Tuesday, March 25, 2014

Adding Windows VM to Selenium grid

Note to self for next time I have to do it:

Import appliance from downloaded images

  • Add shared folder (WindowsVM/GuestShare)
  • Add VBoxGuestAdditions.iso as storage CD
  • Networking - bridged to wlan0

Fire up VM

  • Run VBoxGuestAdditions to provide shared folder (restart)
  • Install browsers
  • Add lamplight to drivers/etc/hosts 
  • Copy start-selenium.bat to desktop (so it runs without security warning)
  • Add shortcut to Startup folder so it registers with the node on login

Friday, March 7, 2014

Checking pages quickly in Selenium

My first lot of Selenium tests would painstakingly enter the data into a form, save it, and then painstakingly check that the data entered was showing up in the right place, in the right way.

A useful tip from Matthias Verraes at PHPUK conference was to use levenstein string comparison function to just look at the page, and compare it to a known good version.

So here's some helper code in the parent Test class.

First, we run the test and save the results.  We're assuming that everything's working at this point.

     * @param $content string
    protected function saveResult ($content) {
        $filename = $this->generateFilenameForSavedContent();
        file_put_contents($filename, $content);
        $this->markTestIncomplete("This test is still saving results");

     * @return string
    private function generateFilenameForSavedContent () {
        $trace = debug_backtrace();
        // We want the name of the test class/method, so we jump up two
        // steps up the backtrace (as this is called by saveResult()
        $caller = array_slice($trace, 2, 1);
        return './expectedresults/' . $caller[0]['class'] . '-' . $caller[0]['function'];

The tests then include a $this->saveResult($this->one('#idOfReturnElement')->text()); in them. This saves the text content (stripped of html, which is fine for me for current purposes) in the file. Note that the naming scheme means there can only be one file per test - that suits me and is probably a good limitation to place on the tests.

They also mark the test as incomplete: once these files are generated, the saveResult() call can and should be removed from the tests. There could, I suppose, be a file_exists() check, and only save and markIncomplete() if it doesn't. But then all the tests will all say ->saveResult() in them, which should be misleading most of the time. Anyway, this is how I've done it and then a quick find/replace removes the saveResult() calls in the tests.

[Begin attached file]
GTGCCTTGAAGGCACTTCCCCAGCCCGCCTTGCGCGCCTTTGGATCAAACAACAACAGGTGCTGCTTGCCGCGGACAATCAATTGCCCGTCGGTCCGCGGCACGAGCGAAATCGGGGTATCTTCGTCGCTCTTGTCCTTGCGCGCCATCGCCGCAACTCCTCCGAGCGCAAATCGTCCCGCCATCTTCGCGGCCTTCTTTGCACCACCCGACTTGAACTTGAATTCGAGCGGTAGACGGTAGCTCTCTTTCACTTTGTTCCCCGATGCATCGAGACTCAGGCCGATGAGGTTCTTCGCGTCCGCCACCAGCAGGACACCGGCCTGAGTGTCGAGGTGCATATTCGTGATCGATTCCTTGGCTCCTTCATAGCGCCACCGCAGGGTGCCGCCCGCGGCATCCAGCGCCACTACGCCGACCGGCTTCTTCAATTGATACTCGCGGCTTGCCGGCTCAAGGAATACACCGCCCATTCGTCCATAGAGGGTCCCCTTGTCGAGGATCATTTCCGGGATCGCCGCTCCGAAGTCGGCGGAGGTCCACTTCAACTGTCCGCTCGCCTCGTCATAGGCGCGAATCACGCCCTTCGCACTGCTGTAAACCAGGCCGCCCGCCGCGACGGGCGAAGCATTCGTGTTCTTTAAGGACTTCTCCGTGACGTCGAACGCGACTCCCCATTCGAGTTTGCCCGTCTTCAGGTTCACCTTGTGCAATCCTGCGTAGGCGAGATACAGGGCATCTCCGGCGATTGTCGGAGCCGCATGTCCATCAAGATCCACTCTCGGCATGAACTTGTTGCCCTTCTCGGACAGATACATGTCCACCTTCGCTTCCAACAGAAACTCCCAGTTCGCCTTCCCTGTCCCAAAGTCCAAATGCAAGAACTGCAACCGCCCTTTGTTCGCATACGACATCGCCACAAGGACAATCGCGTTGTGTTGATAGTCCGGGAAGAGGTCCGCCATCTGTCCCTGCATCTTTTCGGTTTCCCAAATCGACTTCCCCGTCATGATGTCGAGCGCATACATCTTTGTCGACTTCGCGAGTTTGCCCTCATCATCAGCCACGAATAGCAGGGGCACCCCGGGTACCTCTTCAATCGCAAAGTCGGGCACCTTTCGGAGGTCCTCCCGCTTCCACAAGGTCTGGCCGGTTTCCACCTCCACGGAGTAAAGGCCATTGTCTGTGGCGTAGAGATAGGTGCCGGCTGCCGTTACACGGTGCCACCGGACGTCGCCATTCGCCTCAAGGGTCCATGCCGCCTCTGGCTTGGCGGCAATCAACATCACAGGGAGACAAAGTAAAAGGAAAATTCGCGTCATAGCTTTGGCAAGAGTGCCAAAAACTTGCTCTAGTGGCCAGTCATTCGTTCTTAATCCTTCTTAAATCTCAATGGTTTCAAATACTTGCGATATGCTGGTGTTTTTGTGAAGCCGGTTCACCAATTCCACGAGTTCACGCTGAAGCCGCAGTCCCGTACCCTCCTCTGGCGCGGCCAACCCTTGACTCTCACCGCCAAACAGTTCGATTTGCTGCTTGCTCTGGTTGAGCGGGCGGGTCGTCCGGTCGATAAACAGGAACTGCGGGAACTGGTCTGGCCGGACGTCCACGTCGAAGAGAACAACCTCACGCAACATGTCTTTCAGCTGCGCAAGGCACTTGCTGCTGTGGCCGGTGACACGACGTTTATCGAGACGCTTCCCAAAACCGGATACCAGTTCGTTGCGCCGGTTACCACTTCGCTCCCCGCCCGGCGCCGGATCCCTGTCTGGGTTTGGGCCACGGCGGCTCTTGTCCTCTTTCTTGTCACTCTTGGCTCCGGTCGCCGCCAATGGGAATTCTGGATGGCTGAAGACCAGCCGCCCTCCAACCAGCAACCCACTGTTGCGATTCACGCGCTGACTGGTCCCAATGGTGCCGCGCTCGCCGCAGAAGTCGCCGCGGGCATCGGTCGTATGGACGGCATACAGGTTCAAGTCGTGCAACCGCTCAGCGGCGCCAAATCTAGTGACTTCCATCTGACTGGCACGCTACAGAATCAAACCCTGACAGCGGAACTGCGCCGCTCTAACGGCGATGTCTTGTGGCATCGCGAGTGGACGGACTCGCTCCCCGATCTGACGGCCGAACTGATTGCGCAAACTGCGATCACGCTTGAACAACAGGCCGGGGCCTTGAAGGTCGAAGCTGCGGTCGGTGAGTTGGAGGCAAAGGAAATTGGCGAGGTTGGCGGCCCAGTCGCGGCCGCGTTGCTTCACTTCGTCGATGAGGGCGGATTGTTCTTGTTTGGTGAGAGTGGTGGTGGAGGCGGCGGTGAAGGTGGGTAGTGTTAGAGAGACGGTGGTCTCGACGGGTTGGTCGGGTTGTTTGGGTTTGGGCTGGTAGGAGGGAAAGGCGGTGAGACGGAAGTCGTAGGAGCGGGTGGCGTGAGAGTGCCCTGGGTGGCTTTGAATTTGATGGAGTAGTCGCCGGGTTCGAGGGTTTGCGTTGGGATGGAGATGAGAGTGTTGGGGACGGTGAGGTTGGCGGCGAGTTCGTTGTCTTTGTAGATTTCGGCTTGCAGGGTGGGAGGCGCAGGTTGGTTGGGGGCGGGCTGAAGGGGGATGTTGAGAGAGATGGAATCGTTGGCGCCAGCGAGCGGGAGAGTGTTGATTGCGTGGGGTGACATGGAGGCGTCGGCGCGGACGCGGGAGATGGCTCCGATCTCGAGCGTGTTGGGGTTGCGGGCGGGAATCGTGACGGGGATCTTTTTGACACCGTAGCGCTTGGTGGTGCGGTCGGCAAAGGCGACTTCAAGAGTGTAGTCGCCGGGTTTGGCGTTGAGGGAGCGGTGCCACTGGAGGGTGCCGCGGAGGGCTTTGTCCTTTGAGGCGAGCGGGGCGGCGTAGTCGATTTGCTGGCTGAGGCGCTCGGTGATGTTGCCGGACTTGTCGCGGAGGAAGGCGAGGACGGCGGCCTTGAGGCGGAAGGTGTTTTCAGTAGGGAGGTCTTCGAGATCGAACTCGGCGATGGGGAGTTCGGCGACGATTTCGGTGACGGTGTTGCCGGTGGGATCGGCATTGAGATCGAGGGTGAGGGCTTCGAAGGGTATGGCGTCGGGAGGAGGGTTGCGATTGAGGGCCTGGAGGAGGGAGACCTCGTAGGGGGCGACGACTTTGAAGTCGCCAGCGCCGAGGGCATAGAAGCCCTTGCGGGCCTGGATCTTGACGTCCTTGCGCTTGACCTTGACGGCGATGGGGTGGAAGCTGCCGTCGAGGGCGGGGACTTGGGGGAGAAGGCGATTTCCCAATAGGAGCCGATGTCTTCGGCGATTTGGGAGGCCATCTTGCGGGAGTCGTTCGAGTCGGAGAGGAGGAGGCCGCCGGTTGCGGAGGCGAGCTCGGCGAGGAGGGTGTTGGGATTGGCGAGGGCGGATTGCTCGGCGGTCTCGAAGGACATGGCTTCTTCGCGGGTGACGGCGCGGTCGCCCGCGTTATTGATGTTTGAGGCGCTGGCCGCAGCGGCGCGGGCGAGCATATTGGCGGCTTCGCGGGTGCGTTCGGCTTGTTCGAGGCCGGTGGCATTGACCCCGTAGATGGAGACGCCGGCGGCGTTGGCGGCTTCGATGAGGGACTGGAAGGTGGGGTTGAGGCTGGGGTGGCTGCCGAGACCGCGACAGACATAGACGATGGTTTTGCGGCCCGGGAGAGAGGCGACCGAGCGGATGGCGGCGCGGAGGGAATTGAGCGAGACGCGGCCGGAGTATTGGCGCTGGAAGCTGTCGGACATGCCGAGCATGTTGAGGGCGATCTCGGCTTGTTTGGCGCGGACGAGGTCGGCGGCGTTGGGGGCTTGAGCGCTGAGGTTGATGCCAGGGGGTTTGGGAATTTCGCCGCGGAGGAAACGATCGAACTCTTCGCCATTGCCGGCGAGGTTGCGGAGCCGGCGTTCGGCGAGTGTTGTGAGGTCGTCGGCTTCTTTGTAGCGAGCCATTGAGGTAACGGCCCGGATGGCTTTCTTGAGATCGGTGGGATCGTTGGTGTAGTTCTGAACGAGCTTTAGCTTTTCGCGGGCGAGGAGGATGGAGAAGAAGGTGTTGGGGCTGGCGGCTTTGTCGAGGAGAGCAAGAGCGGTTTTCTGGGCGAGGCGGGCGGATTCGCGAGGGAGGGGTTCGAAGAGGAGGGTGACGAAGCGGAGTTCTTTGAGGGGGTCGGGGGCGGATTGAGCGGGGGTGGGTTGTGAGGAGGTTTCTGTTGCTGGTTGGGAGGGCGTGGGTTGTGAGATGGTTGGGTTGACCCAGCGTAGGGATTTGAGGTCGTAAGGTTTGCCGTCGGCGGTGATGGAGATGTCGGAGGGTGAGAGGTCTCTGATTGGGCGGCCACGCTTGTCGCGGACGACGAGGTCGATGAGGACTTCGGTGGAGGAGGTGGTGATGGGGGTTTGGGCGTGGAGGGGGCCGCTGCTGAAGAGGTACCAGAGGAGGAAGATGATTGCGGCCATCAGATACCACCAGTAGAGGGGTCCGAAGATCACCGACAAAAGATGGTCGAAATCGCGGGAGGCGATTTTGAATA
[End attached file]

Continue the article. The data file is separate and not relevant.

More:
In fact they're replaced by a call to the following method:

     * @param $actualContent string
     * @param $howCloseInPercent int
     * @return bool
    protected function matchesSavedResult ($actualContent, $howCloseInPercent = 100) {
        $filename = $this->generateFilenameForSavedContent();
        $expectedContent = file_get_contents('./expectedresults/' . $filename);
        if ($howCloseInPercent === 100) {
            return ($actualContent === $expectedContent);

        similar_text($actualContent, $expectedContent, $percent);

        return ($percent > $howCloseInPercent);

This doesn't use the levenstein string comparison function: although it performs faster, it has a character limit of 255 which is too low in general. similar_text() is slower but doesn't have a string limit. If we want identity that's easy, but the percent closeness allows us some latitude, depending on the nature of the test. If we're passing in complete html, rather than just the textContent of the DOM, we might want a bit more latitude to allow for css changes, for example.

It all seems to work nicely, and has sped up writing tests no end.  I still have to write the input stuff, but then write the tests once to save the results (and commit them to git), remove the saveResults() calls and replace with matchesSavedResult().